European Exploration of America

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Discuss the differences in worldview between European explorers and Native Americans.  

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There is an unstated assumption behind the question that all European explorers and all of the numerous Native Americans can be treated as monolithic. This assumption is inaccurate. European explorers included scientists trying to find out more about the world, missionaries, traders, and potential colonists. They came from Protestant countries as well as Catholic ones and from all classes of society. The sailors and cabin boys on ships were just as much part of European exploration as the aristocrats, ship's captains, and wealthy merchants.

In general, Europeans of this period were more technologically and scientifically advanced than the Native Americans and more likely to hold scientific and mechanistic views of the world. Europeans were more likely to be Christians and Native Americans polytheists and pantheists. Most Native American religions tend to emphasize some sort of connection among all elements of the natural world and humans, while some European forms of Christianity opposed nature to humanity. Nomadic groups of Native Americans did not see land as something that was owned as property, while Europeans and some of the more settled Native American tribes had a concept of land ownership.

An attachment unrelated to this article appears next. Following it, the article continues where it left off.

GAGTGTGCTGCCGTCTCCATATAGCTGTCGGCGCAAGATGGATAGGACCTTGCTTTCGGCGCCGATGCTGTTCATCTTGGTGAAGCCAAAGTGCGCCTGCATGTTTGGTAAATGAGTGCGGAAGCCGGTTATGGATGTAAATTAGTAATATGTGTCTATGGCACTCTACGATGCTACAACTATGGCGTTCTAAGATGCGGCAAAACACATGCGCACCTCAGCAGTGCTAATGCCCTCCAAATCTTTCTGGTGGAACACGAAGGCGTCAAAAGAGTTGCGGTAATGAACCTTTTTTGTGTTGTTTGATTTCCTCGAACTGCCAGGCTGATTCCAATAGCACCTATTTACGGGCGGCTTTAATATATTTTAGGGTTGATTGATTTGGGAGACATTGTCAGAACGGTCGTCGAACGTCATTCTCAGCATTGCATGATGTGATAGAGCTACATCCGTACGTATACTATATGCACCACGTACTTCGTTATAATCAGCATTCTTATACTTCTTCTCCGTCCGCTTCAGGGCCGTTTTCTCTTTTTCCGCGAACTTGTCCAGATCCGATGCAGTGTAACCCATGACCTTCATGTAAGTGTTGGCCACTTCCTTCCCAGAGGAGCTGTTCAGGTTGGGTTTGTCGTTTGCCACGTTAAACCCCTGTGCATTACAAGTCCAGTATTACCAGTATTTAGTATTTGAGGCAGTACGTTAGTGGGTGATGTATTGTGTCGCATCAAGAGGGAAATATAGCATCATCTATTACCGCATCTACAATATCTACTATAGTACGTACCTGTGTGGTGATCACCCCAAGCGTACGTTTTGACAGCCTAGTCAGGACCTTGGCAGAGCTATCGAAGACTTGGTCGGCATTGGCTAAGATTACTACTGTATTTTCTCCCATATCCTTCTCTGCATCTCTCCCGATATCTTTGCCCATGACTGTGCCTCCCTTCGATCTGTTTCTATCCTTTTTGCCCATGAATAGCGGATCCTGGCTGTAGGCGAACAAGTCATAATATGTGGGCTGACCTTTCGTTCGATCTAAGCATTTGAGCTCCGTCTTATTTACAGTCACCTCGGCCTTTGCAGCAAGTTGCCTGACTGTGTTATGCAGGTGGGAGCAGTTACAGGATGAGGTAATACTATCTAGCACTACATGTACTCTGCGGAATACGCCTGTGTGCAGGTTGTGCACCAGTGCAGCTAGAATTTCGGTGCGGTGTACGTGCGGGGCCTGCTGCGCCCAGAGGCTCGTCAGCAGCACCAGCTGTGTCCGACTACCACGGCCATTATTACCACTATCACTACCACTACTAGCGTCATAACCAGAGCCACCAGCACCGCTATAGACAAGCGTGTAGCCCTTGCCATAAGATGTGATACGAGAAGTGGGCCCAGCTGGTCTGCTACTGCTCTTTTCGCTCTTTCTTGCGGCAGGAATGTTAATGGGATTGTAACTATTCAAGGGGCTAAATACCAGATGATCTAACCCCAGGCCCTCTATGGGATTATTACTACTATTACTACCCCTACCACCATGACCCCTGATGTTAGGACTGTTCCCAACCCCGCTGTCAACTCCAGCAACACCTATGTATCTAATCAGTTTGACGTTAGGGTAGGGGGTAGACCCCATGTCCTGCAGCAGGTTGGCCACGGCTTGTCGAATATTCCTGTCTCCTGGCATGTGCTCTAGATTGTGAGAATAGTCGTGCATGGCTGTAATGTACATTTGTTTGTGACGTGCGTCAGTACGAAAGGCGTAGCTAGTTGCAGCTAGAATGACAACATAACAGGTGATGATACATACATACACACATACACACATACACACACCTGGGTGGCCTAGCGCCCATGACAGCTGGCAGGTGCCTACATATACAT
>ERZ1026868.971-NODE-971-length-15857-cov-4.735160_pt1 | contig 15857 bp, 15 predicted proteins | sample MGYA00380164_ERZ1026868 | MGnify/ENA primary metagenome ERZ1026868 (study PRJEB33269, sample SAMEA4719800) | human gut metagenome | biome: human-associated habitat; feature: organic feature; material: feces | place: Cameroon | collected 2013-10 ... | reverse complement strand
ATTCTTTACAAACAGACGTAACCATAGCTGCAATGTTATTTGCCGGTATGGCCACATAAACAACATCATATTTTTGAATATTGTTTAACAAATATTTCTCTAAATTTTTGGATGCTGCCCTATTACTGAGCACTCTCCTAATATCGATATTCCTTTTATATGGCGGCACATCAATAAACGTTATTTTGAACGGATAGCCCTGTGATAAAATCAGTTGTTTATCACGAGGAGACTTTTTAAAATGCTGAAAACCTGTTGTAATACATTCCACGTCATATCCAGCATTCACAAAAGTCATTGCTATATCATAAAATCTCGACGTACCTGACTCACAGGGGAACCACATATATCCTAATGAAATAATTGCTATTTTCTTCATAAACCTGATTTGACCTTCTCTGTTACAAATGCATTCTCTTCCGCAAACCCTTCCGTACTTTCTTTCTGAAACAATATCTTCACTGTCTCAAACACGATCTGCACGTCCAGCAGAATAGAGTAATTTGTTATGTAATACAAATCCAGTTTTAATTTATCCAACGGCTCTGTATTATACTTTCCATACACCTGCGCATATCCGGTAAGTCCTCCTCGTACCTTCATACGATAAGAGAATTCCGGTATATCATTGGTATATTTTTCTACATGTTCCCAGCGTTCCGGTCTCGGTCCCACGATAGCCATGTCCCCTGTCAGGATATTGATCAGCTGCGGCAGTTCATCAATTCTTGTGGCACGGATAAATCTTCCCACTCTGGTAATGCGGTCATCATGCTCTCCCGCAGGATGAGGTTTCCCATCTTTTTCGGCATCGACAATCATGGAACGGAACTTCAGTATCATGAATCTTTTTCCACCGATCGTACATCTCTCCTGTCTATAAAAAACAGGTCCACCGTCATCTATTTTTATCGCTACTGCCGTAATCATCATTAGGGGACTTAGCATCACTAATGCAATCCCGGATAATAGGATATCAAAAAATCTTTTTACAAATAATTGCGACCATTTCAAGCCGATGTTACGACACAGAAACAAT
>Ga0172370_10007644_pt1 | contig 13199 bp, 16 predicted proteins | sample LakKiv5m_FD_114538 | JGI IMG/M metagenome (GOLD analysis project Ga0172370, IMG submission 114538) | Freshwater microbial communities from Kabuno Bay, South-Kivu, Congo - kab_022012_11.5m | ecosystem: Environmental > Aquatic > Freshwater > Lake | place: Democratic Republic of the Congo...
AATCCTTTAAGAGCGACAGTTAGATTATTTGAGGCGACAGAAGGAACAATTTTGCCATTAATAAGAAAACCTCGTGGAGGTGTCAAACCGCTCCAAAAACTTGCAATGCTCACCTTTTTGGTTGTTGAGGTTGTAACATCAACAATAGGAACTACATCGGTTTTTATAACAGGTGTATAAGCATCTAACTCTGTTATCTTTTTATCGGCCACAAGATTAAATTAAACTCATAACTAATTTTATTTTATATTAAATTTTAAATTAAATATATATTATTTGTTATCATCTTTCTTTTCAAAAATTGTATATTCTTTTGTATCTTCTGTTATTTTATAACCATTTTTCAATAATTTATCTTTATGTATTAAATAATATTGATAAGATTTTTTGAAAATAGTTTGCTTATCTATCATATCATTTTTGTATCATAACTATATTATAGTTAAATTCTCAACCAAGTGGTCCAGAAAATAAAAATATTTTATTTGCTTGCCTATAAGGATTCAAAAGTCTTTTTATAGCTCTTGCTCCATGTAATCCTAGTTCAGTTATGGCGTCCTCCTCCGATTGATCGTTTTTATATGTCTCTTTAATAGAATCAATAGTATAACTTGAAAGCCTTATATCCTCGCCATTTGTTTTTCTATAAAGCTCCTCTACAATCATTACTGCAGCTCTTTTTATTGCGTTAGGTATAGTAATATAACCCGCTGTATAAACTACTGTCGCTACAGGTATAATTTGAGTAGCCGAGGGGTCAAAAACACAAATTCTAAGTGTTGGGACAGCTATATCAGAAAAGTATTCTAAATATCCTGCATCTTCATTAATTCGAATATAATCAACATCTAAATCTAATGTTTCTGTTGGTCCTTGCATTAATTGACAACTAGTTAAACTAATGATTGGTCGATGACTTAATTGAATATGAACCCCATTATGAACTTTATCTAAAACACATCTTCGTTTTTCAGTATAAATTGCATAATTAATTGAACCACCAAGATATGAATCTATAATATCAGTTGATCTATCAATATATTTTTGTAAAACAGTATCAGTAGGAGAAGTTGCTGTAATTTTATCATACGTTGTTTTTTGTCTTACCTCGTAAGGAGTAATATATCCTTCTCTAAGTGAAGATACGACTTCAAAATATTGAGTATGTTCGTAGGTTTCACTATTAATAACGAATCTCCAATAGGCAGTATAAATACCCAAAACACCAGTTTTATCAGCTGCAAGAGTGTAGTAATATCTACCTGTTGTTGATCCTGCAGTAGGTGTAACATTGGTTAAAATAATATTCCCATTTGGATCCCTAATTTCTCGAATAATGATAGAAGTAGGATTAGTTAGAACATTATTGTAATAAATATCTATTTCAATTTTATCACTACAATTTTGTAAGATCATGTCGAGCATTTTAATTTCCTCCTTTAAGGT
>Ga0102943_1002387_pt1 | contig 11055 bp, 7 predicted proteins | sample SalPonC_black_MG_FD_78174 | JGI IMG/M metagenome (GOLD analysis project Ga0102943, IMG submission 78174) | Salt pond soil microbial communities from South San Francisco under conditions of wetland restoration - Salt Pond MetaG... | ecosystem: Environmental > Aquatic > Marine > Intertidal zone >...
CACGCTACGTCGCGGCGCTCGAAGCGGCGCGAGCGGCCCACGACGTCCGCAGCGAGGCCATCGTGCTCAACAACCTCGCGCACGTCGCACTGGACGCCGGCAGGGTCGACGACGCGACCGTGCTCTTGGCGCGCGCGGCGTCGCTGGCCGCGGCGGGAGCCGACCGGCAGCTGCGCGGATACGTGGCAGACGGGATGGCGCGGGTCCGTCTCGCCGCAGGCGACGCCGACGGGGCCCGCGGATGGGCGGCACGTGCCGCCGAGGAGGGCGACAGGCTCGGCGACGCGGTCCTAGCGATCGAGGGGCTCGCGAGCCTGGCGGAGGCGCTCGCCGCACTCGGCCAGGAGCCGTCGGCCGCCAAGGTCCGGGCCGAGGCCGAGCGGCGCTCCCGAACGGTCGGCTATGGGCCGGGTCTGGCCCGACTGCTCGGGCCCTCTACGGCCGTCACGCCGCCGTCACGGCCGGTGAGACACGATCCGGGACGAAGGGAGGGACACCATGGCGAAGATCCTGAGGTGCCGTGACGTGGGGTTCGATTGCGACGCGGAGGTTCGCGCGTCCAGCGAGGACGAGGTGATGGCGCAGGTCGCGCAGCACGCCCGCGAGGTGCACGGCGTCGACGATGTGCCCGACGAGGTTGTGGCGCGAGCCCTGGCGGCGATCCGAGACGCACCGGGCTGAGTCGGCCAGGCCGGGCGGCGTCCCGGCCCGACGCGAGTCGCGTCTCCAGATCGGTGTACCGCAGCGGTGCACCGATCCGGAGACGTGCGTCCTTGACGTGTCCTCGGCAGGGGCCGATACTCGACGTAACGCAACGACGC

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A crucial point should be made before answering: There was a broad diversity in worldviews among both Native Americans, who included people from the Arctic to Patagonia; and Europeans, who came from a plethora of different places and social classes. So it is hard to speak of "Native Americans" or "Europeans" without first including this caveat. 

Often, though, differences in worldview had to do with different conceptions of land ownership. Europeans tended to believe that land could be held by individuals, to be passed down to their progeny. They also thought that land not "improved," that is, farmed according to European standards, was fair game to be taken. Indians, on the other hand, tended to think of land ownership in communal terms. It is categorically not the case that they had no concept of land ownership, but rather that they did not view land as a source of value with an objective price that could be sold to others. 

Another difference had to do with religion. Natives associated spiritual with political and economic power. Europeans did as well, to an extent, but did not grasp that when Indian people adopted some aspects of Christianity, they did so to add to their own spiritual/political power. They incorporated it into their value systems and made sense of it in their own terms. Europeans, with the exceptions of some missionaries, regarded this as heresy. 

Finally, it is worth talking about differing notions of government and politics. Europeans tended to assume that political leaders they dealt with spoke for all of their people (sometimes because it was convenient for Europeans to see it that way.) In short, many Europeans were incapable of comprehending the many factions that comprised many Indian policies. Equally, they did not tend to recognize when certain Indian peoples played one group of Europeans off of the other, trading with both the French, for example, and the British.

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